Press release from Living Web Farms:
As organic farming soars in popularity, and both growers and consumers become more aware of the impact of food and agriculture on human health, techniques and philosophies abound for growing food in a way that focuses on the soil. “Feed the soil, not the plant” is an axiom well-circulated in organic farming and gardening circles, but often, growers can’t really tell how the soil is doing, except by looking at plants. And if something goes wrong, even organic farmers are often reacting to the problem by then treating plants according to their symptoms. How can a farmer or gardener know how to feed the soil, when you often can’t see what’s inside of it?
“There are some markers of healthy soil that we can see with the naked eye. For
example- good dark chocolate color, or a crumbly, aerated texture”, says Living Web Farms’ Meredith Leigh, who spends time coordinating education and herding sheep,but also looking really closely at soils. She adds, “But the really juicy aspects of how the soil is doing are actually invisible to the naked eye.”
She is speaking of microorganisms, sometimes up to a billion in a few pinches of healthy soil, and for the past four years, she has been peeking in on their world, through the lens of a microscope. Using the methodology of world-renowned soil scientist Dr. Elaine Ingham, Leigh can sample soils, compost teas, and even the brine in her sauerkraut jar to see what life abides there. “It is by far the most exciting and most fascinating thing about my work,” she says. “Mostly, I feel like its none of my business, but looking in and seeing what organisms are present help me quickly assess the health of a system, and inform management decisions,” she says.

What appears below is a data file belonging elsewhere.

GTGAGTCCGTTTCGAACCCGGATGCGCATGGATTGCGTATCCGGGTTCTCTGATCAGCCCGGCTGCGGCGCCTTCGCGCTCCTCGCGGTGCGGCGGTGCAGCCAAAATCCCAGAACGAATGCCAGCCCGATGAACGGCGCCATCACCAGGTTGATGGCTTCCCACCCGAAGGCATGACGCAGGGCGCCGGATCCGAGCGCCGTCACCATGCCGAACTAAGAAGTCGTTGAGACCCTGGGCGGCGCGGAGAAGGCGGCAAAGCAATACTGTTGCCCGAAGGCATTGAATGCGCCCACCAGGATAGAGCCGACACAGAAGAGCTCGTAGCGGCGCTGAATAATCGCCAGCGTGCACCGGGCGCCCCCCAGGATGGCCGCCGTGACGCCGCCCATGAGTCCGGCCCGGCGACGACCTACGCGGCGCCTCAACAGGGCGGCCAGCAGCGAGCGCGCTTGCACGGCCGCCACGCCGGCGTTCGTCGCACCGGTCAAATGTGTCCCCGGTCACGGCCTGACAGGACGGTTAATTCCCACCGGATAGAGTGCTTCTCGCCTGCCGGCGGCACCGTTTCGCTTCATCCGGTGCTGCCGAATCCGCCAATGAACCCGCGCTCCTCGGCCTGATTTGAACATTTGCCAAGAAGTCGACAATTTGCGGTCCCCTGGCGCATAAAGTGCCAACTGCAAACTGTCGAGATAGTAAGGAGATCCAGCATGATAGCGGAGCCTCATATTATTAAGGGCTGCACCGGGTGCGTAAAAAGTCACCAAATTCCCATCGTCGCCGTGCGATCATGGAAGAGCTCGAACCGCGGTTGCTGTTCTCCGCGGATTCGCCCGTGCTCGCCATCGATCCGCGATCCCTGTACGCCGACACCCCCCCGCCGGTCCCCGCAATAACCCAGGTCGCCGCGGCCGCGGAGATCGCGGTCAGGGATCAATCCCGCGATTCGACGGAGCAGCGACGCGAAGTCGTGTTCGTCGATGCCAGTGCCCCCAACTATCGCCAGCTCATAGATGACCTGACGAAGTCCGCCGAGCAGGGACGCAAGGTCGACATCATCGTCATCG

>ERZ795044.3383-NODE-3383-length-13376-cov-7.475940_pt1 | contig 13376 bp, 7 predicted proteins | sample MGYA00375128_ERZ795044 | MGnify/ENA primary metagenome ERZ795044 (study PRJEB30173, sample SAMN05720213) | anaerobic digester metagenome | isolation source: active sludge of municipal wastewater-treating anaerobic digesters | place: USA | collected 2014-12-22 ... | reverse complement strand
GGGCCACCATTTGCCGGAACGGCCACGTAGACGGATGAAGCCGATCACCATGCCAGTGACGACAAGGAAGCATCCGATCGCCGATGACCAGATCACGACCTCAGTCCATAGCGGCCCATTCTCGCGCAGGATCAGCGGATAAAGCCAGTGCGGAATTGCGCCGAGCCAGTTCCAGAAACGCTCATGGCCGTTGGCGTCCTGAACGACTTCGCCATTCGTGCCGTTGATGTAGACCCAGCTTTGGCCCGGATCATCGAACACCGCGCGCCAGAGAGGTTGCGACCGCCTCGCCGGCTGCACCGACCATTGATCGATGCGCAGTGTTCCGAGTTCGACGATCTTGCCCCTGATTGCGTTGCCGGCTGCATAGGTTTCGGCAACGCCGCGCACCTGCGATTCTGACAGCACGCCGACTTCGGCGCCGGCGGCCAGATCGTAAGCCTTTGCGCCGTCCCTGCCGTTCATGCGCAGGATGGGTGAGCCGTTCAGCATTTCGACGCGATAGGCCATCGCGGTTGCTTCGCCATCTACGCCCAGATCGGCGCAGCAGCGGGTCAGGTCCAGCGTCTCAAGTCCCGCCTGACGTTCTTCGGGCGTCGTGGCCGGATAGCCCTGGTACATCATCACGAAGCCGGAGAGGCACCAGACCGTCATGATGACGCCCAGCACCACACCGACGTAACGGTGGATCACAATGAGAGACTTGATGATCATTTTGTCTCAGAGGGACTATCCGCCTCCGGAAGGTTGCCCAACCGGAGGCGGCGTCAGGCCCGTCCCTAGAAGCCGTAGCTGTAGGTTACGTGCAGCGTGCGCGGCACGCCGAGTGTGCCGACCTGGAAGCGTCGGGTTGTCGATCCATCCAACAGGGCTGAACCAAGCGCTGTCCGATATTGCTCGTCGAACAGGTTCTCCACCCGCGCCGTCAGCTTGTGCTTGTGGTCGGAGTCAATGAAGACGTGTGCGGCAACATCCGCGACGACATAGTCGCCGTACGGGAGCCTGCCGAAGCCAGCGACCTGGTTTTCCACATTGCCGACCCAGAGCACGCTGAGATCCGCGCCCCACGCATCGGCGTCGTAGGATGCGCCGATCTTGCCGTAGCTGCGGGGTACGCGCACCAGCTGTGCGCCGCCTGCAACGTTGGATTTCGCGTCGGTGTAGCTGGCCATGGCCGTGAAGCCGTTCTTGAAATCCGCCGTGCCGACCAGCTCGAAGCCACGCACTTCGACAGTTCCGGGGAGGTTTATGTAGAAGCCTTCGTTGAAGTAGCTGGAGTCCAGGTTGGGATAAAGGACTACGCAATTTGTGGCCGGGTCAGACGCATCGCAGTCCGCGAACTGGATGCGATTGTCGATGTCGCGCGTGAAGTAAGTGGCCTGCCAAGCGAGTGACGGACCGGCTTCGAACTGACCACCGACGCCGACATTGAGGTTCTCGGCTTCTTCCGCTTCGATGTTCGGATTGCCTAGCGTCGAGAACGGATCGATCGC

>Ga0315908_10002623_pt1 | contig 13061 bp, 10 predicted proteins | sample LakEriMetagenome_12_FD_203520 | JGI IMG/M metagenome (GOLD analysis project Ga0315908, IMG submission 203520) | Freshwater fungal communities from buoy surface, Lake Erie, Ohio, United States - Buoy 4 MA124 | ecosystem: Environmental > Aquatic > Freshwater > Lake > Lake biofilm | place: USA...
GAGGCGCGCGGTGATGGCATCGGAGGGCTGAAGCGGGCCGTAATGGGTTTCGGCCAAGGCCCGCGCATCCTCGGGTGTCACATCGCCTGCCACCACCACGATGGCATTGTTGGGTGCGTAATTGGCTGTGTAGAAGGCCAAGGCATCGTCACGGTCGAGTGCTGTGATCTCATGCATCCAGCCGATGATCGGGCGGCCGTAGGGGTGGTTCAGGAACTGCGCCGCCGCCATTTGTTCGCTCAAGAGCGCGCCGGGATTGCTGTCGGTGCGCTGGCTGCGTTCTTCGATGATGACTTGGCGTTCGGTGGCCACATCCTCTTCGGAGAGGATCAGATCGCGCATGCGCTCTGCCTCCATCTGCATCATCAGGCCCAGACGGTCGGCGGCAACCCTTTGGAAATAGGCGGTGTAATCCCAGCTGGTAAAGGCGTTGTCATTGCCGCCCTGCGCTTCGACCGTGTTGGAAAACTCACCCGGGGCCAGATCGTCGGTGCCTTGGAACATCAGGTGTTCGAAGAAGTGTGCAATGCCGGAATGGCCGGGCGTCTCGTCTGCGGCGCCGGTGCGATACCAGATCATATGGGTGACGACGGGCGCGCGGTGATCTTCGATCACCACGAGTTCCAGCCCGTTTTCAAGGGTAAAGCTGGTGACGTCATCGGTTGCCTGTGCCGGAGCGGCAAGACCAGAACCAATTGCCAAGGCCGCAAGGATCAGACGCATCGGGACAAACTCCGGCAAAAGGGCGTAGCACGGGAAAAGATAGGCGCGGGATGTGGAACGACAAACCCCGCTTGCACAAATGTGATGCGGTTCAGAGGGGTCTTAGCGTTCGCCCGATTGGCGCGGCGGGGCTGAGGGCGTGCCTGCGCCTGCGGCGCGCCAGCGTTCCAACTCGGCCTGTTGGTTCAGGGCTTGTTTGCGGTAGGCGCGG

On April 21st, 2018, Leigh will facilitate a workshop with local farmers and
gardeners at Living Web Farms, in which she will assess samples in real time,
allowing class participants to view the life underfoot in their own gardens, while also learning from looking at a range of soil types. The process will mostly be qualitative, in other words, “getting a sense of whether you have a dynamic food web in your soil, which would be a good thing—or if you are lacking components of a system that will allow your soil to thrive.” The microscope can give participants a sense of how their management is informing impacts above ground. For example, Will there be weeds? Will the plants get enough minerals? Will diseases be a problem in the garden?
Attendees will look at past samples Leigh has captured that show markers of both good and bad soil health, and some will get a chance to have their soil viewed and assessed. The number of samples from students is limited to 10, and will be on a first come first served basis.
Regardless of whether participants bring soil, there will be a lot to learn from looking at the samples provided, and the samples from neighboring farmers. Leigh, as well as other farm staff will be on hand to recommend management practices to ameliorate lagging soils, and to encourage continued soil health.
For growers who don’t have a microscope this will be a very informative class, Leigh assures. “Ingham’s methods have been the single best tool we have at Living Web Farms to immediately inform management decisions. I am looking forward to sharing that with the larger community.”
To register for Assessing Soil Health Using a Microscope, visit: http://livingwebfarms.org/workshops/assessing-soil-health-on-your-farm-with-a-microscope/